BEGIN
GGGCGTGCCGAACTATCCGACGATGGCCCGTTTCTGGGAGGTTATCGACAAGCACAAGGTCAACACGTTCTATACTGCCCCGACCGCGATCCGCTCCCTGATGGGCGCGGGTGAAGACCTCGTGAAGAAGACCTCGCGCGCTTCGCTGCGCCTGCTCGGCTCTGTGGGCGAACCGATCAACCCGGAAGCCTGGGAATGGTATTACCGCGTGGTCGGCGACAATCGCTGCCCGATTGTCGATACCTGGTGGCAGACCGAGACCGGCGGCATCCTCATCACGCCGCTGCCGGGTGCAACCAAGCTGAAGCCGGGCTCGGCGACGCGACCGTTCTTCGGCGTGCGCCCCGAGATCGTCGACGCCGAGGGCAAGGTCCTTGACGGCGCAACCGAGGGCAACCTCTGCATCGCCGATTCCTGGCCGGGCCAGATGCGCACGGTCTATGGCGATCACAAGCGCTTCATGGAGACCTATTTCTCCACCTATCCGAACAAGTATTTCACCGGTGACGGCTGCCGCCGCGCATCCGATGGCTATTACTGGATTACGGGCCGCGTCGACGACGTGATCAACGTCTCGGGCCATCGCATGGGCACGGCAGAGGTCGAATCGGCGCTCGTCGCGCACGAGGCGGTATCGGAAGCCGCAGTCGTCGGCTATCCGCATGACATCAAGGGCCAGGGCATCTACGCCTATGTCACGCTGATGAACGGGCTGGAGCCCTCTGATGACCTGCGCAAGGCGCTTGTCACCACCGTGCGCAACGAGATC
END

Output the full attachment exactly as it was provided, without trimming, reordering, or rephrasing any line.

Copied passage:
GGGCGTGCCGAACTATCCGACGATGGCCCGTTTCTGGGAGGTTATCGACAAGCACAAGGTCAACACGTTCTATACTGCCCCGACCGCGATCCGCTCCCTGATGGGCGCGGGTGAAGACCTCGTGAAGAAGACCTCGCGCGCTTCGCTGCGCCTGCTCGGCTCTGTGGGCGAACCGATCAACCCGGAAGCCTGGGAATGGTATTACCGCGTGGTCGGCGACAATCGCTGCCCGATTGTCGATACCTGGTGGCAGACCGAGACCGGCGGCATCCTCATCACGCCGCTGCCGGGTGCAACCAAGCTGAAGCCGGGCTCGGCGACGCGACCGTTCTTCGGCGTGCGCCCCGAGATCGTCGACGCCGAGGGCAAGGTCCTTGACGGCGCAACCGAGGGCAACCTCTGCATCGCCGATTCCTGGCCGGGCCAGATGCGCACGGTCTATGGCGATCACAAGCGCTTCATGGAGACCTATTTCTCCACCTATCCGAACAAGTATTTCACCGGTGACGGCTGCCGCCGCGCATCCGATGGCTATTACTGGATTACGGGCCGCGTCGACGACGTGATCAACGTCTCGGGCCATCGCATGGGCACGGCAGAGGTCGAATCGGCGCTCGTCGCGCACGAGGCGGTATCGGAAGCCGCAGTCGTCGGCTATCCGCATGACATCAAGGGCCAGGGCATCTACGCCTATGTCACGCTGATGAACGGGCTGGAGCCCTCTGATGACCTGCGCAAGGCGCTTGTCACCACCGTGCGCAACGAGATC